One Staten Island Democrat, who did not attend the meeting, took exception to the wording of that resolution.

“Real estate has to be protected in the balance to make sure the property investor has the incentive to buy real estate and invest in the economy,” said Mendy Mirocznik, a district leader from the 63rd Assembly District. “We have to balance everything out by taking the needs of the real estate industry into account so that they should stay in New York to make the proper investments. You need to be very cautious that everything needs to take the interests of all proper stakeholders involved.

“Tenant protections are not going away. They’re here. This is New York. However, we also have to balance out the needs of the landlords, of the real estate industry, to make certain there should be incentives to properly invest. You cannot make it so that it’s too difficult to invest. If not, the real estate stock is going to collapse,” Mirocznik concluded.

Norwalk, 76, lives in Kew Gardens Hills among an enclave of Bukharan Jews. He compares this resolution with the migrant invasion impacting the five boroughs.

“We, in New York, have a shortage of housing and prices are sky high. Yet, they keep on bringing in immigrants and that money is going away from the taxpayer who needs cheap housing,” Norwalk said. “We should be looking out for the American citizen and not for the immigrant. The criminals and immigrants have more rights than the average citizen based on what’s going on today. The immigrants are coming into the five boroughs and there is no place to house them and we don’t have housing for our homeless and veterans. Who comes first? It seems like the immigrants are coming first and I don’t think that’s fair to the taxpayer. We should support our veterans and our homeless.”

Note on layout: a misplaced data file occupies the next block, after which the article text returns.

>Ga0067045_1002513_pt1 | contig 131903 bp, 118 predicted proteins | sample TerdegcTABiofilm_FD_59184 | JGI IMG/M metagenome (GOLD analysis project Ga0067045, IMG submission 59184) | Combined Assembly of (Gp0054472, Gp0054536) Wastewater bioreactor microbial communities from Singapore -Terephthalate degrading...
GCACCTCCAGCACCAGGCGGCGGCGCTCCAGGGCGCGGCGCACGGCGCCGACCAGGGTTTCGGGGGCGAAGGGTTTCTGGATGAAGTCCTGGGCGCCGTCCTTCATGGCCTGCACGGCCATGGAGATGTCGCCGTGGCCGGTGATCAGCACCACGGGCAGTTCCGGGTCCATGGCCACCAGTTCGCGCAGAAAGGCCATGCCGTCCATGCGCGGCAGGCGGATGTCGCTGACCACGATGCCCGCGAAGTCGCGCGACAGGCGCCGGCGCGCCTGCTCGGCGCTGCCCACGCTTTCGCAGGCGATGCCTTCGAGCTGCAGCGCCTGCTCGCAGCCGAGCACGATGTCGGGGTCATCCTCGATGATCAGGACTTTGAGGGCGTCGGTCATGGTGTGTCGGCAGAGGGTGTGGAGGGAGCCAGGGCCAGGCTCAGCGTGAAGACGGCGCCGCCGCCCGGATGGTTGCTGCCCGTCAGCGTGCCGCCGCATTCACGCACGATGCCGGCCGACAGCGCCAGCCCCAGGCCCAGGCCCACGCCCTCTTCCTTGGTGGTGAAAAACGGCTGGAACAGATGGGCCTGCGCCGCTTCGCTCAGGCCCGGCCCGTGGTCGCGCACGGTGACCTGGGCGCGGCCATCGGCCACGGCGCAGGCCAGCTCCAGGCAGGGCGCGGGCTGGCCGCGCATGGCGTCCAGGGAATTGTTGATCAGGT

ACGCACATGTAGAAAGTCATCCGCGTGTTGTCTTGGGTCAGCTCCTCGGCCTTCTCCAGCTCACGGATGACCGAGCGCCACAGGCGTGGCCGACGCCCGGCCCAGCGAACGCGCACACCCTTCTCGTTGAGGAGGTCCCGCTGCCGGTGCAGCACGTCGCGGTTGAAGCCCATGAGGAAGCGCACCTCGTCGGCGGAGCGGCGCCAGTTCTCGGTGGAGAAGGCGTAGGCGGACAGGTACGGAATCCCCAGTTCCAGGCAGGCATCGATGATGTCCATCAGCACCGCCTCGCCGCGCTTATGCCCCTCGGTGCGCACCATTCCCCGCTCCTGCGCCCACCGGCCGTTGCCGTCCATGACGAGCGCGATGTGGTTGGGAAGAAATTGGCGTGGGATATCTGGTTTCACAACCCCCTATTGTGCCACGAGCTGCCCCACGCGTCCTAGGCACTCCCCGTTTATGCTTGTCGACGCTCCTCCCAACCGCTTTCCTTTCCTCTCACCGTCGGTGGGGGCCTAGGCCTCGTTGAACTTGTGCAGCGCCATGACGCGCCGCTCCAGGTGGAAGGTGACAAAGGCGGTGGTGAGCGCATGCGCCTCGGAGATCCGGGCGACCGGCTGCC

A fifth and final resolution states that “mental health and substance abuse is at a crisis level in New York state and in the rest of the country. It is incumbent upon us as a society to treat those who suffer from mental health issues and substance abuse with care and concern and resources not dissimilar to any other physical ailment or disease.”

Mirocznik, who is stepping down as district leader next month, hopes lawmakers deal with mental health issues with a scalpel, not a hammer, and connects it to bail reform.

“People are accountable for their acts but there also has to be a balance with understanding when somebody is affected by substance abuse and mental health situations how to treat it appropriately. We have to be very careful with recidivism and that those who are actually committing the crimes are held accountable. By the same token, mental health means a proper mental health check. If somebody poses himself to be a risk to society and a menace to society, incarceration might not be the solution but mandatory mental health examination, keeping the person under proper watch and care, might be the solution for those individuals.

“I don’t think the bail reforms went far enough. We have to make sure that society is properly protected. There should be some mandatory situations where bail is not just discretionary and if someone has a mental issue, we should handle it with proper care but the person should be watched to make sure they’re not a threat to themselves or to society as a whole,” concluded Mirocznik.

During breaks in the program, many attendees discussed the situation surrounding Congressman George Santos and the third congressional district he represents.

“The election results in four congressional races were disappointing, but remember we won everything else,” Jacobs said, trying to put the best spin on an embarrassing outcome. “The third congressional district, we lost the independent vote and the turnout on the Republican side was exceptionally high. It wasn’t about being caught off-guard, it’s just what happens in an election. Sometimes there are issues in an election that capture support in the voting public that you just can’t easily fight and that’s what we had here.”